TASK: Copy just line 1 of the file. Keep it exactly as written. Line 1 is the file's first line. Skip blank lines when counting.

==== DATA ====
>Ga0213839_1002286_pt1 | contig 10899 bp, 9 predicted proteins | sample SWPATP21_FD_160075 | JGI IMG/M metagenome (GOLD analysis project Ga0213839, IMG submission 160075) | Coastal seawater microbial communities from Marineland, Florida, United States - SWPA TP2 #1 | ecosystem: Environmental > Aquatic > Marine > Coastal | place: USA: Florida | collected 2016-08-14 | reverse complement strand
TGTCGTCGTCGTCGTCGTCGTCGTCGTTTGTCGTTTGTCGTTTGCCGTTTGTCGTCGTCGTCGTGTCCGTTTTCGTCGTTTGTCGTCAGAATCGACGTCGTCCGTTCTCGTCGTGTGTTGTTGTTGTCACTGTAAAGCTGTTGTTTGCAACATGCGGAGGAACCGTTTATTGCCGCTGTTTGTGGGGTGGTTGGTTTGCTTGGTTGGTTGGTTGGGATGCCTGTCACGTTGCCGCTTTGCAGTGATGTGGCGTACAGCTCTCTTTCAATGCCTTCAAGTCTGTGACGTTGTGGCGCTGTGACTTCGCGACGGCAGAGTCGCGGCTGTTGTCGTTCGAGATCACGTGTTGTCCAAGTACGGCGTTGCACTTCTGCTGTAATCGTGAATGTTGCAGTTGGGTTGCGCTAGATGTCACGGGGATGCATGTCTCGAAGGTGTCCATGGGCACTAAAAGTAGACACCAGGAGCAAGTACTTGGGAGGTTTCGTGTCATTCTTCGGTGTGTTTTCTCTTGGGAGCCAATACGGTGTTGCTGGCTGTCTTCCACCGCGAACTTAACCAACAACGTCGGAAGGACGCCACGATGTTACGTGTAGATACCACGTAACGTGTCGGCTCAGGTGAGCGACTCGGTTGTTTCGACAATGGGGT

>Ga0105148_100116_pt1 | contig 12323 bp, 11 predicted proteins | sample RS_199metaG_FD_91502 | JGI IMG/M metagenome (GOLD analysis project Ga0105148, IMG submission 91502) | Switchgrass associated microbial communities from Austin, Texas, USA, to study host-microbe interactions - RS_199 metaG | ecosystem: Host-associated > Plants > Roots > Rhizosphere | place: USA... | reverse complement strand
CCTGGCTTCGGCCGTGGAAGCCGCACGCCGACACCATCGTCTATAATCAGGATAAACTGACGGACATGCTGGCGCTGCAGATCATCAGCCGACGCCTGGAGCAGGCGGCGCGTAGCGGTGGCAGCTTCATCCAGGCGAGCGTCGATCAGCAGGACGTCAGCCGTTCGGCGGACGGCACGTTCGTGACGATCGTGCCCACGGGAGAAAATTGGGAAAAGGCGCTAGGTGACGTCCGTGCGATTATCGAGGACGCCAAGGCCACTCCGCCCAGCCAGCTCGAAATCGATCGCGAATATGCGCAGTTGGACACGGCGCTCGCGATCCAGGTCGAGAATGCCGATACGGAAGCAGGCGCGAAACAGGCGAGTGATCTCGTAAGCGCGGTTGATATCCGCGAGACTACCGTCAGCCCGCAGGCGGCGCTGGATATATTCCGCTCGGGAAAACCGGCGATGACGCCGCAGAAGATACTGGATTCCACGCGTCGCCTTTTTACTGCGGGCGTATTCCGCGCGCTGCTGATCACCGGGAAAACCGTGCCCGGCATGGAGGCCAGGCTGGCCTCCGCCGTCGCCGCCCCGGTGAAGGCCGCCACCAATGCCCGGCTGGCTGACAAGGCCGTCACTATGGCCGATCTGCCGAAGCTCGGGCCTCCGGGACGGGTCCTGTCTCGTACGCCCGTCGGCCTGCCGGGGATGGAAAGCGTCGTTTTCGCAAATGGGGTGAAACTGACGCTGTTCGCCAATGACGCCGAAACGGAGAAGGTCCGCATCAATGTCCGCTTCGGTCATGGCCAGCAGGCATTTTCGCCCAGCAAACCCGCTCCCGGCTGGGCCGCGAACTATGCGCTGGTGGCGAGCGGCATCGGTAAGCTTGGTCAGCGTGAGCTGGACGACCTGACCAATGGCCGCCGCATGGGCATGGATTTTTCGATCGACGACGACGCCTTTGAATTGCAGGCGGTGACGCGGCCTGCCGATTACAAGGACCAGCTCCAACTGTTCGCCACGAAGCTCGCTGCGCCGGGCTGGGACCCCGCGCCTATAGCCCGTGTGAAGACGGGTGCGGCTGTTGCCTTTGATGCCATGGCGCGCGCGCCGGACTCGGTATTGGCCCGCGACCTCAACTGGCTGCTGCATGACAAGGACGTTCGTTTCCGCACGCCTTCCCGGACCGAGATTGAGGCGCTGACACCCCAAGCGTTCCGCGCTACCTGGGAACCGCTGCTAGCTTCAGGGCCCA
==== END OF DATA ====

>Ga0213839_1002286_pt1 | contig 10899 bp, 9 predicted proteins | sample SWPATP21_FD_160075 | JGI IMG/M metagenome (GOLD analysis project Ga0213839, IMG submission 160075) | Coastal seawater microbial communities from Marineland, Florida, United States - SWPA TP2 #1 | ecosystem: Environmental > Aquatic > Marine > Coastal | place: USA: Florida | collected 2016-08-14 | reverse complement strand